Robert D. Davis



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letter, correspondence, army, World War II


World War, 1939-1945; Letter writing; United States. Army


Davis talks about Matt Kimes and asks for clippings about him. Runte had a friend visit from Munich, Schmuker, who was in jail with Runte and sentenced to death for corresponding with the allies. He has been nominated for the Police Chief of Munich and Transportation Minister of Bavaria. Schmuker talks about his job and about the Gestapo containing his wife for 2 months while trying to get a confession from him. Schmuker refused to escape from jail because he was afraid they would take his wife. Davis went to Munich to visit Schmuker and his family.


T/5 Robert Davis 18107121

G237, Co F, 3rd MGR,

APO 403,

% Pm. N. Y.

description of


9 DEC 4 1945


Mrs. R. L. Davis

1619 Boston

Muskogee, Okla.

30 November 1945


Dear Folks:

I was very interested to see in the Stars and Stripes that Matt Kimes was acting up again, and was hiding out in Eastern Oklahoma in the hills. I’m sure that everyone feels a grand exuberation as the good old home counties got back in the news with a native sonn. Please send me some of the clippings about him. Is bother George Kimes, the artist, still in the Pen?

The case becomes particularly interesting to me, due to the kind of manhunt that we are conducting now thru’ our county and several others for members of the Underground resistance. It is all in the hilly and lonely farm regions where the hunting takes place. The men are all local boys who made bad and joined the SS, and refused to take “no” for an answer after VE day. The work is a lot of fun, and we always go in terrific force and number, so don’t you worry. But it takes up a lot of time.

Runte had an interesting friend up from Munich for a three day visit. The guy was a wealthy German dilettante, who had message contact with the allies over Switzerland, and in consequence of which he was sentenced to death while in the same cell with Rune. The guy is sitting on top of the world right now, and has turned downn positions with every Bavarian Ministry formed. He has been nominated as Police Chief of Munich and also as transportation Minister of Bavaria, but has turned them all down. Because of his faultless political past, he has very high standing with Counterintelligence circles in the Army, and it might be said that he and Max have about as good a standing as any Germans in Bavaria. This fellow’s name is Schmucker, his wife is an ASbach, the wealthiest liquor family in Bavaria. Just lately he was assigned as bodyguard to Minister President Hoegner, which job he got rid of as soon as he could; Schmucker’s philosophy of life is contained in the following Schmuckerisms.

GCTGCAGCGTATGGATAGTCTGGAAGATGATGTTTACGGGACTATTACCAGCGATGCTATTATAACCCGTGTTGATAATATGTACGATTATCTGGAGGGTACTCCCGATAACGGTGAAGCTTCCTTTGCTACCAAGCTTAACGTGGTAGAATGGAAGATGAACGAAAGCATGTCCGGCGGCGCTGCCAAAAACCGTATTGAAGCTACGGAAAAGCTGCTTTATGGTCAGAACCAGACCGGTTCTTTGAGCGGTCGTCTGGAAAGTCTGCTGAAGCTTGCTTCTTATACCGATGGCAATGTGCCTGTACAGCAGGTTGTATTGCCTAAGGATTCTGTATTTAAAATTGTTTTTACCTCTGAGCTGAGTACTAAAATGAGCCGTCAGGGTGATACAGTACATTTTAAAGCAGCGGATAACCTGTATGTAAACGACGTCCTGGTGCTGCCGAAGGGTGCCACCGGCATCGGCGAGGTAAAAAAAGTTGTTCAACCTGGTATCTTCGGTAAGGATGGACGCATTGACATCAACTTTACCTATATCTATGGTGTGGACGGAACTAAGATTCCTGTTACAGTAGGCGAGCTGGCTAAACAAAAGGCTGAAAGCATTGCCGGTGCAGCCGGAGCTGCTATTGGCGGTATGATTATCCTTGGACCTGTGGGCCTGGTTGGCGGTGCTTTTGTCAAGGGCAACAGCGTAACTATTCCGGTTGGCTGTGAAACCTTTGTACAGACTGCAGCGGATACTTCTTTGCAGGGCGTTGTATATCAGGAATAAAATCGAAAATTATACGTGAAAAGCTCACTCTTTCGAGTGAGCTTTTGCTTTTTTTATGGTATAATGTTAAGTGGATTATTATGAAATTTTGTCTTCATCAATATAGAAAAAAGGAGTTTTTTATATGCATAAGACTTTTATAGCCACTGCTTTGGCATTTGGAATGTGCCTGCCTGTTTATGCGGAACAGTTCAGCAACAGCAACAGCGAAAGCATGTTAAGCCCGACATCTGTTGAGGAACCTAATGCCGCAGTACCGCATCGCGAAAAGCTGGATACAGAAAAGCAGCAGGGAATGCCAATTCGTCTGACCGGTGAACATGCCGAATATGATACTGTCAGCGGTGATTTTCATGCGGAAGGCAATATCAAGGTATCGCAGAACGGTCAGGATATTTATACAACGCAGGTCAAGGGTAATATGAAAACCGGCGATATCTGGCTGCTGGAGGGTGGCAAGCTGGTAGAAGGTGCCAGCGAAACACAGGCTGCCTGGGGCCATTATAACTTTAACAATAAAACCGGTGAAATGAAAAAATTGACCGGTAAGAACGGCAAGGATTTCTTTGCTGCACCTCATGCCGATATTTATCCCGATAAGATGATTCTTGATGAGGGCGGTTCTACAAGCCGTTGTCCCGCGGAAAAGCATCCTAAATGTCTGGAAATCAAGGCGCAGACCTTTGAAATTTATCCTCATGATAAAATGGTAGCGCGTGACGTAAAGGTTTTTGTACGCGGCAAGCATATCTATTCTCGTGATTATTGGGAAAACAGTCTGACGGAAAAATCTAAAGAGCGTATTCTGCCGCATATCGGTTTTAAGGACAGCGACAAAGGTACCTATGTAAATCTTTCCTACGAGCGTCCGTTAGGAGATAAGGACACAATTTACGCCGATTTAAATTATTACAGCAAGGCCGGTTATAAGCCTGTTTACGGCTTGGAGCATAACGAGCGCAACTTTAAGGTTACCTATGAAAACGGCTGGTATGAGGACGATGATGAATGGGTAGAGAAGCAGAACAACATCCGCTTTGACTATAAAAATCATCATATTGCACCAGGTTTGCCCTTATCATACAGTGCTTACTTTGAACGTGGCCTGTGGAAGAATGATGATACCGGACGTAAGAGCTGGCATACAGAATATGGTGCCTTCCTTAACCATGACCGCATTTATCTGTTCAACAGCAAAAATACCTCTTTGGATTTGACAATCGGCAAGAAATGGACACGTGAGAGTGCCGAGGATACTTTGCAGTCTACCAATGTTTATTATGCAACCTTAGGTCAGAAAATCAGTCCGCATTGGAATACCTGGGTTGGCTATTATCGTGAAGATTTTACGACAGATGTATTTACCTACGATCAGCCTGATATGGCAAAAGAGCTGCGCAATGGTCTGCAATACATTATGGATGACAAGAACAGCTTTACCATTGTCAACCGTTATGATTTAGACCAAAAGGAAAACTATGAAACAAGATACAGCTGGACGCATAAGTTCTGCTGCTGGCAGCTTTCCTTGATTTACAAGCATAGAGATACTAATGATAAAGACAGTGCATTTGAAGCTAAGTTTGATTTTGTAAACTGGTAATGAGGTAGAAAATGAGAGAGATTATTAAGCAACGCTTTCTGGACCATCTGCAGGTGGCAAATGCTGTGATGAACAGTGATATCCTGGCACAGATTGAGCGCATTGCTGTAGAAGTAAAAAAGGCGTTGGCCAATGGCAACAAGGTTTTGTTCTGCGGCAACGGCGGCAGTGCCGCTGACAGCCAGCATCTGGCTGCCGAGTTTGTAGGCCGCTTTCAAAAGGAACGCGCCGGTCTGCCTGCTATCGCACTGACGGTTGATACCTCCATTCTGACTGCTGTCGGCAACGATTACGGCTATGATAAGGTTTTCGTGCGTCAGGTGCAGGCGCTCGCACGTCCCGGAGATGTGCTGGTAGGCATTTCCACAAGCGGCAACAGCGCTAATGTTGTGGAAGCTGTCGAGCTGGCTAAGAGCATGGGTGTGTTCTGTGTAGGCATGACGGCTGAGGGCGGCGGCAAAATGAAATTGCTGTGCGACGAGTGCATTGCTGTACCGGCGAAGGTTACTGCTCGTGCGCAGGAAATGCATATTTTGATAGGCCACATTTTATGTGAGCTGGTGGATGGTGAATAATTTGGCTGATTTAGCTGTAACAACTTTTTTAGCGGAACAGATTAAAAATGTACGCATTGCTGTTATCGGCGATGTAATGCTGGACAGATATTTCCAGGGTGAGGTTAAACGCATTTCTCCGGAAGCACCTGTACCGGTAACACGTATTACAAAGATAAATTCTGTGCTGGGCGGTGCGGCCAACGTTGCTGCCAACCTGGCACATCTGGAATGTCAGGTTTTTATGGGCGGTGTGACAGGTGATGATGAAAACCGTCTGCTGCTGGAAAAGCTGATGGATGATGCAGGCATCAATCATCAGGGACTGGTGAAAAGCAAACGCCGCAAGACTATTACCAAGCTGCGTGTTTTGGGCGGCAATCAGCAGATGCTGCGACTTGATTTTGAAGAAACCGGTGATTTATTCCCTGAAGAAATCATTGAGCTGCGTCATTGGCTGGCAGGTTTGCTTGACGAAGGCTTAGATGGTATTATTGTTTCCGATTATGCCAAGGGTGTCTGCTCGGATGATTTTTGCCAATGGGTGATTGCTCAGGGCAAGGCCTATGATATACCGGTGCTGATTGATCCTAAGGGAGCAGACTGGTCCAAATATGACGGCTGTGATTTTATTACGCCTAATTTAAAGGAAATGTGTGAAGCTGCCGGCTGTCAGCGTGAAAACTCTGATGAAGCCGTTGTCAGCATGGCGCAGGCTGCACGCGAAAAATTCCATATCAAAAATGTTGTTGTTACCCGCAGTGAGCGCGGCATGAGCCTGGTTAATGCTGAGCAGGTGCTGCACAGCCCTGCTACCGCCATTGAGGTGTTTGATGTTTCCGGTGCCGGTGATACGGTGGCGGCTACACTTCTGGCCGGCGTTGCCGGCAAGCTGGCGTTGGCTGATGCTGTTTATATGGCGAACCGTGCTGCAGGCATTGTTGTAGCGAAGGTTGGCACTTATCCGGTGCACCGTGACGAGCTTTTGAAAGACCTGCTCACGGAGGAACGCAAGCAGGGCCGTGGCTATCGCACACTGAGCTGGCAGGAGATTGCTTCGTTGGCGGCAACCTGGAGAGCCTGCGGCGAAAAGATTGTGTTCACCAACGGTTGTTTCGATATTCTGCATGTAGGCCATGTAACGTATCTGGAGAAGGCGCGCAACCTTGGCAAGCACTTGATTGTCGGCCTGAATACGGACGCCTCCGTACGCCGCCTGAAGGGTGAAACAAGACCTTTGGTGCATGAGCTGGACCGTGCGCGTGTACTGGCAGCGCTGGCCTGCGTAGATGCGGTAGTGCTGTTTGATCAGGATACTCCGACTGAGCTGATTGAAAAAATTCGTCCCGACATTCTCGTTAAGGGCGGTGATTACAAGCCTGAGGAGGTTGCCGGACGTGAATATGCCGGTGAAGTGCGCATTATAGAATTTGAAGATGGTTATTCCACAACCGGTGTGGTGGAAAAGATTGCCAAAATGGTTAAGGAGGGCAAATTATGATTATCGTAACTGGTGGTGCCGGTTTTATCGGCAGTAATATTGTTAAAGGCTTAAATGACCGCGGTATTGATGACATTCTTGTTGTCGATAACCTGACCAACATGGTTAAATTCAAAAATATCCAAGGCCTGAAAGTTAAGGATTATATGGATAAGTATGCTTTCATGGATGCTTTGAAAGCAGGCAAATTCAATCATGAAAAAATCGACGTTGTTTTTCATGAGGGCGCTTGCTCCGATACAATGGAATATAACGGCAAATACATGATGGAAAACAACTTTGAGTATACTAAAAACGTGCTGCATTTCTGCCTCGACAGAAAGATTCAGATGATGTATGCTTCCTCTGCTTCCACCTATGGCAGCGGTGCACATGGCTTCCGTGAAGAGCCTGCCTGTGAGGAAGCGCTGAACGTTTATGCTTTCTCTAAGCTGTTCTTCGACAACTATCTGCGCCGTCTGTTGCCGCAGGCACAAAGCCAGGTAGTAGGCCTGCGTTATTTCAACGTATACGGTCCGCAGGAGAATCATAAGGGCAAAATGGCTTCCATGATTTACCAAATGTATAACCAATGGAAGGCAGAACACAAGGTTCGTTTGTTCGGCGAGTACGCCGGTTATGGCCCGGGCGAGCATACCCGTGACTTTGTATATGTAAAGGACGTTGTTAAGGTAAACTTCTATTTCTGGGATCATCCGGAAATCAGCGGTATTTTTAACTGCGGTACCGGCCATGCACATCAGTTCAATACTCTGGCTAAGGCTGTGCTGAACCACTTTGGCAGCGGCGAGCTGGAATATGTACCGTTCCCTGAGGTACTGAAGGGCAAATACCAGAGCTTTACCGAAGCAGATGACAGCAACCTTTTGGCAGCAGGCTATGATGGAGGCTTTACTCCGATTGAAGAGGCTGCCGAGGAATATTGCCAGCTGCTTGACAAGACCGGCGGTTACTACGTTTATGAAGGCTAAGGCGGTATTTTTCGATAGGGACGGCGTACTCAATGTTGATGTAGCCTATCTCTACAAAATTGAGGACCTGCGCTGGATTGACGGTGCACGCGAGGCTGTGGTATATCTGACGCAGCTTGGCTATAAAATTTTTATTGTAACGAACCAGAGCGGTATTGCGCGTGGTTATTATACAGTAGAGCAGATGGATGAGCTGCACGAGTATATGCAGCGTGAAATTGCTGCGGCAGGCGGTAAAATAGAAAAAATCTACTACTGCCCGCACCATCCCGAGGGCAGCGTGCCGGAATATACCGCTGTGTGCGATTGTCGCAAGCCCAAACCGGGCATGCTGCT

“I only work three days a week, and then only two hours a day, and that from 10 o’clock p. m. to midnite in a party setting………I immediately ascertained that to be police chief of Munich would involve getting up mornings at an impossible hour and a tremendous number of hours of work each day…..The most disagreeable thing in the world is getting up in the morning; I try never to do it before ten.” Yet, in spite of all this flippancy, which he xxxxdescribes as the reaction to 6 years of War, he has had a very tragic past six months. Trying to get a confession from him, the Gestapo picked up his wife and held her for two months. The marks of the torture that she went thru are still visible, and the only time he got serious was when he talked of a plan to kidnap the Agent who beat her from the Munich Police, bring him up to Ingolstadt where he would have a free hand with him. When he was beaten the first time he was questioned, he struck back, which got him a straight jacket for the six weeks that he was in the Munich Gestapo station. He was not beaten, due to the findings of such incontrovertible proofs against him that confessions were unneccery. (The lawyer he retained to defend him was Dr. Sauter, who is defending von Ribbentrop in the Nurnberg trials; the “trial” lasted one hour, and he was sentenced to death.)

Tho’ it would have been a very simple matter to escape, (since all the jail inmates were left unguarded during air raids) he refused to do it, in spite of Runte’s remonstrances with him, because he was afraid that the moment he disappeared, the Gestapo would take his wife again. Runte says that he was cheerfulest fellowin the jai; during the several weeks that he was awaiting execution before the Americans got there. Naturally hewas more thann casually interested in the arrival of the Americans, and would hang on to their arrival and any little bits of news he could get. He is a wonderful fellow, and a perfect clown and mimic, rarely uninhibited in making a fool of himself for the sake of the party. I went down to Munich two Sundays ago with the Runtes to call on the Schmuckers, and they have the most beautiful home I have ever seem, from the inside, that is. Gorgeously furnished, with the most costly furnishings I could imagine. (At this visit to his house I met a Capt. Lavery, a football player for U. J. in 38 and 39, from Tulsa.) Mrs. Scmucker has a 17 year old son and a 10 year old daughter, and both of them are 36 years old, the same age as Runte.

We have a few interesting people in Ingolstadt (but very few) from a social point of view, whom I will discribe to you in a later letter.



P.S. Please send me plenty of cigs and some coffee --

Letter from Ingolstadt and Munich, 1945 November 30


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